Creating and managing a micro-economy is a key component of the Montessori middle school curriculum. To help get this year’s entrepreneurship projects–starting with creating and selling rag rugs– up and running, our seventh- and eighth-year students would appreciate donations of the following:
- Old t-shirts (laundered)
- Rotary cutter
- 18″ x 24″ (or larger) rotary cutting board
- 6″ x 24″ rotary ruler
- Sewing machine
- Clothes pins
The MMMS “micro-economy” curriculum prepares students for the “real world,” incorporating nearly every academic subject and building responsibility, confidence, project management skills, collaboration and financial literacy.
To help: Donations may be brought to our primary/elementary campus (308 20th Street in Kanawha City) or the middle school at 804 Myrtle at Bridge Road (Unity Church). For more information, please contact Middle School Lead Guide Bridgett Steveson at email@example.com or call the school office at 304/342-7870.
Thank you SEW MUCH for supporting the next generation of WV entrepreneurs!
MMS is pleased to once again welcome Suzanne Smitha McPherson to lead training for staff and parents on positive discipline (PD).
Positive discipline is a time-honored approach for helping children develop a sense of belonging and contribution, responsibility, respect for self and others and problem-solving skills. PD teaches important social and life skills in a manner that is deeply respectful and encouraging for both children and adults (including parents, teachers, childcare providers, youth workers, and others).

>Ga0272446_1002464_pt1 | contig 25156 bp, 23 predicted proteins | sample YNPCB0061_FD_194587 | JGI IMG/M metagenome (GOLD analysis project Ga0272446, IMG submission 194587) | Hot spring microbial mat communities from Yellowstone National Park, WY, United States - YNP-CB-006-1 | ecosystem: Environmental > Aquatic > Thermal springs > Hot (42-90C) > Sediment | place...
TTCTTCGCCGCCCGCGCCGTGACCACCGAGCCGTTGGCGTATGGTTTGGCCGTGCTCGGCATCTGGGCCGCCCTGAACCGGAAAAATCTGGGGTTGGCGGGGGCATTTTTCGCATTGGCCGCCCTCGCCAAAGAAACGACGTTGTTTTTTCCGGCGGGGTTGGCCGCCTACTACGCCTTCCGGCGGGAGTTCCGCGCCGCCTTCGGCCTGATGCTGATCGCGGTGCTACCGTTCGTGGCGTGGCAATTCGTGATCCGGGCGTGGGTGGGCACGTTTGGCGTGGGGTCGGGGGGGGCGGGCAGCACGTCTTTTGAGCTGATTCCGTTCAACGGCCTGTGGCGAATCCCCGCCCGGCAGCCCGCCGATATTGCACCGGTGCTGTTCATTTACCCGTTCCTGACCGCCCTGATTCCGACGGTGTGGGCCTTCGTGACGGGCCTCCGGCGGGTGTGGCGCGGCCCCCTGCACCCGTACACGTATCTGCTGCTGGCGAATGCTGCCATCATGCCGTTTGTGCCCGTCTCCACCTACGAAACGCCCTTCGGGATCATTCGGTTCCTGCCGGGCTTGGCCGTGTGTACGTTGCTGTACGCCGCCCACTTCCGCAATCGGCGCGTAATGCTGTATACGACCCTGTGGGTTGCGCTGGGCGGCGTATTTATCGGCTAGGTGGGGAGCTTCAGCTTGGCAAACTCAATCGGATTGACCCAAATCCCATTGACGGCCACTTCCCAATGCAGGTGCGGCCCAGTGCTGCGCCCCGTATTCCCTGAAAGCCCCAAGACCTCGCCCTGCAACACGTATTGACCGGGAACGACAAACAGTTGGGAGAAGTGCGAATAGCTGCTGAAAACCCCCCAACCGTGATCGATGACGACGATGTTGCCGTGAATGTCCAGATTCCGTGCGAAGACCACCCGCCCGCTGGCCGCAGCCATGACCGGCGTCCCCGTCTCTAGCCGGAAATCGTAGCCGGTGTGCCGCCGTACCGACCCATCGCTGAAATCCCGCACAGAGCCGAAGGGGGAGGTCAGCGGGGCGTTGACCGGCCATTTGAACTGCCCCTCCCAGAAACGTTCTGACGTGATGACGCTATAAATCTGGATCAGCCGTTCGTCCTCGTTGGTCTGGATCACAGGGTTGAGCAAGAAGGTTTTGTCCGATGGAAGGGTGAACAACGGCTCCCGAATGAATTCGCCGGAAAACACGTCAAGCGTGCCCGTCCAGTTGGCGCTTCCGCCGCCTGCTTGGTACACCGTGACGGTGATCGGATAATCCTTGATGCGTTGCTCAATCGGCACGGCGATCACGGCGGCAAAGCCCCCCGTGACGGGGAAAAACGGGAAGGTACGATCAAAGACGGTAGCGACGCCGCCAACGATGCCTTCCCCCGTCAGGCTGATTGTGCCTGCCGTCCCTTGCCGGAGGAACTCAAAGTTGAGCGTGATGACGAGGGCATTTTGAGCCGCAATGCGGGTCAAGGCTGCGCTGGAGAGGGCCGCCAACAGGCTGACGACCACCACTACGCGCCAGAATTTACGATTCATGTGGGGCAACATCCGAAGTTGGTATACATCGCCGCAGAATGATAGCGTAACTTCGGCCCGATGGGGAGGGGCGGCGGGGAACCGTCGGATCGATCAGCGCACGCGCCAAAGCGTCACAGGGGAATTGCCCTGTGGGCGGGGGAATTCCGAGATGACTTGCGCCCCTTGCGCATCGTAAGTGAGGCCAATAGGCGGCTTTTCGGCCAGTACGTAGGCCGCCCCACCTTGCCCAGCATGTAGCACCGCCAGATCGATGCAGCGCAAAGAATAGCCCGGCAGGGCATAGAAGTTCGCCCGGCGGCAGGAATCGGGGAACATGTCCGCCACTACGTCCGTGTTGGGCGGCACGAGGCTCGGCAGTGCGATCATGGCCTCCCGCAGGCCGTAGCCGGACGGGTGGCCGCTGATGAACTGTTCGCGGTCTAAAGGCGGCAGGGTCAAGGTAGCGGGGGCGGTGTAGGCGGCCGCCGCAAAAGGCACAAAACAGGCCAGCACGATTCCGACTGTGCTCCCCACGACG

Recent research tells us that children are “hardwired” from birth to connect with others, and that children who feel a sense of connection to their community, family and school are less likely to misbehave. To be successful, contributing members of their community, children must learn necessary social and life skills. Positive Discipline is based on the understanding that discipline must be taught and that discipline also teaches.
Suzanne Smitha McPherson is a certified Positive Discipline Lead Trainer who has taught parenting and education courses for 25 years. She is retired from 35 years as a school psychologist in the Charlotte-Mecklenburg Schools in North Carolina, and is the co-author of the manuals, Positive Discipline in the School and Classroom, Teachers’ Guide: Activities for Students and PDSC Leaders’ Guide: Resources and Activities.
The parent workshop will be held Thursday, August 13, from 6:30-8:00 p.m. at the Mountaineer Montessori Middle School campus, located at Unity of Kanawha Valley, 804 Myrtle at Bridge Road. Attendees will receive a copy of the Positive Discipline Workbook by Dr. Jane Nielson.